US Coins

Senate bill seeks to limit Fed authority on digital currency

The Federal Reserve is reportedly developing a Central Bank Digital Currency.

Image courtesy of the Federal Reserve.

Legislation reintroduced in the U.S. Senate seeks “to amend the Federal Reserve Act to limit the ability of Federal Reserve banks to issue central bank digital currency.”

S. 967 was introduced March 23 by Sen. Mike Lee, R-Utah.

“The United States doesn’t need to create a Central Bank Digital Currency to know it is a bad idea,” Lee says. “We’ve seen this play out in China with the digital Yuan. In early trials, China canceled its citizens’ money after a set period, forcing Chinese citizens to spend their savings at the compulsion of the government.

“My bill protects Americans from a similar intrusion by prohibiting the Federal Reserve or any federal government agency from minting or issuing a CBDC, whether through a direct-to-consumer or intermediated model.”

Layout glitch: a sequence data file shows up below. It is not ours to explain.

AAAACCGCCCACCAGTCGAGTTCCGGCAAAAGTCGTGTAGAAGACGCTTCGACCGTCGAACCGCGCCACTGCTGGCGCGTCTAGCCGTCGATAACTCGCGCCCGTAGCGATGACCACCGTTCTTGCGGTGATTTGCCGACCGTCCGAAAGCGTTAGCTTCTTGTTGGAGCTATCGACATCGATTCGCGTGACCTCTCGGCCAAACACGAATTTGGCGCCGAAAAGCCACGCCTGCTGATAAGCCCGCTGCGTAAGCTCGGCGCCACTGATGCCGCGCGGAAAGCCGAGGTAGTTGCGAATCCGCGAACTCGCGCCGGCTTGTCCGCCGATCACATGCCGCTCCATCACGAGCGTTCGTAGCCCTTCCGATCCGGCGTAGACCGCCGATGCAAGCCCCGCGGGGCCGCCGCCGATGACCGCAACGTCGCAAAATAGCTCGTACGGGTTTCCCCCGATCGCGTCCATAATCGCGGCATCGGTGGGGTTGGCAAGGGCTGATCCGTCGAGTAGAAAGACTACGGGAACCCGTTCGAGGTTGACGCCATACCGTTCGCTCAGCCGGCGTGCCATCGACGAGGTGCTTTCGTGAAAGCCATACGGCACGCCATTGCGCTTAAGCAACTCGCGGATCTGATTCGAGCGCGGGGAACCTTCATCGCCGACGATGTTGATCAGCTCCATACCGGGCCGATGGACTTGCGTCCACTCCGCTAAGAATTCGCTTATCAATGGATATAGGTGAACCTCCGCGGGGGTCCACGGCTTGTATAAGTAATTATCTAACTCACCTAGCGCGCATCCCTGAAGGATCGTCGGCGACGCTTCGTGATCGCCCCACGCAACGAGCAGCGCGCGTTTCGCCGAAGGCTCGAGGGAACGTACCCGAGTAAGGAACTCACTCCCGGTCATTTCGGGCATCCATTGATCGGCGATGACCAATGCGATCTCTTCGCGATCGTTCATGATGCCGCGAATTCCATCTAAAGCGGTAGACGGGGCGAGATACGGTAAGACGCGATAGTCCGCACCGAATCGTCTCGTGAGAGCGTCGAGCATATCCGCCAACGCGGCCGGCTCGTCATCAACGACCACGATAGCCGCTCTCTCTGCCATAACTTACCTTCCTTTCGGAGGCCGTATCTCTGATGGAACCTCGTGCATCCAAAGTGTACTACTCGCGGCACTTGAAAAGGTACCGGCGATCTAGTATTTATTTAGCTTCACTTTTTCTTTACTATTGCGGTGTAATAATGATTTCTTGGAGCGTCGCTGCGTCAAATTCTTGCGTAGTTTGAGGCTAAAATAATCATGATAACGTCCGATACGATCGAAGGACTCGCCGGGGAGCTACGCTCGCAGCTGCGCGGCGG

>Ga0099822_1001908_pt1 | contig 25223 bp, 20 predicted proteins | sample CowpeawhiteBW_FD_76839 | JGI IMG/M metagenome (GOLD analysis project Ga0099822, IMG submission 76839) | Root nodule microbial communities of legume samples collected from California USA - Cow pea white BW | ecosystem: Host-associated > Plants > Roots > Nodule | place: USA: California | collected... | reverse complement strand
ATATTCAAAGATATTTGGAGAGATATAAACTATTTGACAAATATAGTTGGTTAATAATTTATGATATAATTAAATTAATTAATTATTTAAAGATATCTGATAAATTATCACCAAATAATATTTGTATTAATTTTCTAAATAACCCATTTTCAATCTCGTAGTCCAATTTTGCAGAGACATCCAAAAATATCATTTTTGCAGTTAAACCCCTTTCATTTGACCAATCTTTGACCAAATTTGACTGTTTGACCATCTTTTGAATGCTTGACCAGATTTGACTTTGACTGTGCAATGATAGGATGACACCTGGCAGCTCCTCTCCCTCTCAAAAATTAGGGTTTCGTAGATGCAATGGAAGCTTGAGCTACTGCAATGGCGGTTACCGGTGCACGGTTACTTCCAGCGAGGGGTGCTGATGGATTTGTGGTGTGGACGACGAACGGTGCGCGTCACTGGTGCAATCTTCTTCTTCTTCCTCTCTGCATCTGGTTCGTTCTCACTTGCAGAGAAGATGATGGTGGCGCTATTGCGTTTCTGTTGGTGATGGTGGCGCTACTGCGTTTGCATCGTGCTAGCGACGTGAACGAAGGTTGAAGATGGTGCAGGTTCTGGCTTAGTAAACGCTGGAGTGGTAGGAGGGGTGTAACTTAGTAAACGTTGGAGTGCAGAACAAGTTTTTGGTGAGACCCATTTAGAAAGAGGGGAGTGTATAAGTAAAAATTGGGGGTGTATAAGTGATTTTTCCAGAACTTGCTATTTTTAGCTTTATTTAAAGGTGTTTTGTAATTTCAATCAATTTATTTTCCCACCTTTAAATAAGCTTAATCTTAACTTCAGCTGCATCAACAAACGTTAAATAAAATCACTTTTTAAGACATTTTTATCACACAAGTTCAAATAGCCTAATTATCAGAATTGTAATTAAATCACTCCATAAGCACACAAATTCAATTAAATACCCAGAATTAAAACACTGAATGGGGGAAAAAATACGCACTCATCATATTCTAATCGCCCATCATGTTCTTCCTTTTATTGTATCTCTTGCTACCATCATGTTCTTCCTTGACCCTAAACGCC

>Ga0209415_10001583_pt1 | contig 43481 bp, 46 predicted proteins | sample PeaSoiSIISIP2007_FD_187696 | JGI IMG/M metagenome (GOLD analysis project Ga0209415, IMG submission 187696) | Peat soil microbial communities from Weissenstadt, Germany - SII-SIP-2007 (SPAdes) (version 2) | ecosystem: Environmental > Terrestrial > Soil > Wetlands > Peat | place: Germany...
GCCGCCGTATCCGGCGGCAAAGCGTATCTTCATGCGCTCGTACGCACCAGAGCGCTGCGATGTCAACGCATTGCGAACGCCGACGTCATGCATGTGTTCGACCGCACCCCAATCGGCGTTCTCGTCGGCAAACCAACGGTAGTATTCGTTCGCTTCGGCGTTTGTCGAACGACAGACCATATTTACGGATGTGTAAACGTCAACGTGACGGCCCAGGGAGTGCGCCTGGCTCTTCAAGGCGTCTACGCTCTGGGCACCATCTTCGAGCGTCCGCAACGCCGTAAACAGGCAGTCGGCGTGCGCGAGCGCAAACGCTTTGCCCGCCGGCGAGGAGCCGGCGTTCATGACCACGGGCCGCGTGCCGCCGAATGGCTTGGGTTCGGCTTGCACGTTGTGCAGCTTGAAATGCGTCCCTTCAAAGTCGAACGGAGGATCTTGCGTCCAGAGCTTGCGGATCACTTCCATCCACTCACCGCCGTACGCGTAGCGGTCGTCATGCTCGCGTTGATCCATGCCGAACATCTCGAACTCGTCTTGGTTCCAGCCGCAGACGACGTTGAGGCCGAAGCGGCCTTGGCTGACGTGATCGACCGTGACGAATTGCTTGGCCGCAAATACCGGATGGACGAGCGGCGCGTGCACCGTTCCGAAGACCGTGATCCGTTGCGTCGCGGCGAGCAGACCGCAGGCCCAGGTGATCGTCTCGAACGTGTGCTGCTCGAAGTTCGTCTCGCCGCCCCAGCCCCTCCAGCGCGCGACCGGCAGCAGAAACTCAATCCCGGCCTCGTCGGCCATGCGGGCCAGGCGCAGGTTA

Lee says the Federal Reserve has already begun to develop “a central bank digital currency (CBDC), a digital asset, minted, issued, and controlled by them, that would alter the ability of financial institutions to function as lenders, while giving the federal government knowledge of every purchase that uses a CBDC.

“Financial institutions could no longer offer loans — or at the very least would be significantly restricted in doing so — since they would bear no risk for a deposit; they would function merely as wallets, holders of a CBDC — and as such, could not extend deposits to prospective borrowers in the form of loans. Lastly, the Federal Reserve would have knowledge of every transaction involving a CBDC; if it maintains the technology to create and operate a CBDC, it will know how it is used.”

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